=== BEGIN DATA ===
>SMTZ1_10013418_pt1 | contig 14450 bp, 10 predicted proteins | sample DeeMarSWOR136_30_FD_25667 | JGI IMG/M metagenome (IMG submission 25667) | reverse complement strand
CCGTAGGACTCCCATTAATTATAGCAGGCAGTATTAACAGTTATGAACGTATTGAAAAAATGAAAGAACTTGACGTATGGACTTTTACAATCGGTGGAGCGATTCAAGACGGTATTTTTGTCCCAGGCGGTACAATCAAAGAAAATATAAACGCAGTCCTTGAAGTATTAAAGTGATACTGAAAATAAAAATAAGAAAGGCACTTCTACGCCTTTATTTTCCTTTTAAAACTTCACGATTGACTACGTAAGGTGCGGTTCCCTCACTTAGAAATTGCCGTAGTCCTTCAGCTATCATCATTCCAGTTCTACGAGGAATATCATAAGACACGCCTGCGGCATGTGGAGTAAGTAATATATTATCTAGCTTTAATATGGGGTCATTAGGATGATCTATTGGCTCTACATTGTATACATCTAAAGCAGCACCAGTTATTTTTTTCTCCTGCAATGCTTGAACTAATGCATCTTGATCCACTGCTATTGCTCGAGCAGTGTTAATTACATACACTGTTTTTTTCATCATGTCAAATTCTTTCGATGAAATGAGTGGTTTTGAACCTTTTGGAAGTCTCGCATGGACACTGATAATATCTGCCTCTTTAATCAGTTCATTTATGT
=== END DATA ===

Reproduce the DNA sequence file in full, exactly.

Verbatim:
>SMTZ1_10013418_pt1 | contig 14450 bp, 10 predicted proteins | sample DeeMarSWOR136_30_FD_25667 | JGI IMG/M metagenome (IMG submission 25667) | reverse complement strand
CCGTAGGACTCCCATTAATTATAGCAGGCAGTATTAACAGTTATGAACGTATTGAAAAAATGAAAGAACTTGACGTATGGACTTTTACAATCGGTGGAGCGATTCAAGACGGTATTTTTGTCCCAGGCGGTACAATCAAAGAAAATATAAACGCAGTCCTTGAAGTATTAAAGTGATACTGAAAATAAAAATAAGAAAGGCACTTCTACGCCTTTATTTTCCTTTTAAAACTTCACGATTGACTACGTAAGGTGCGGTTCCCTCACTTAGAAATTGCCGTAGTCCTTCAGCTATCATCATTCCAGTTCTACGAGGAATATCATAAGACACGCCTGCGGCATGTGGAGTAAGTAATATATTATCTAGCTTTAATATGGGGTCATTAGGATGATCTATTGGCTCTACATTGTATACATCTAAAGCAGCACCAGTTATTTTTTTCTCCTGCAATGCTTGAACTAATGCATCTTGATCCACTGCTATTGCTCGAGCAGTGTTAATTACATACACTGTTTTTTTCATCATGTCAAATTCTTTCGATGAAATGAGTGGTTTTGAACCTTTTGGAAGTCTCGCATGGACACTGATAATATCTGCCTCTTTAATCAGTTCATTTATGT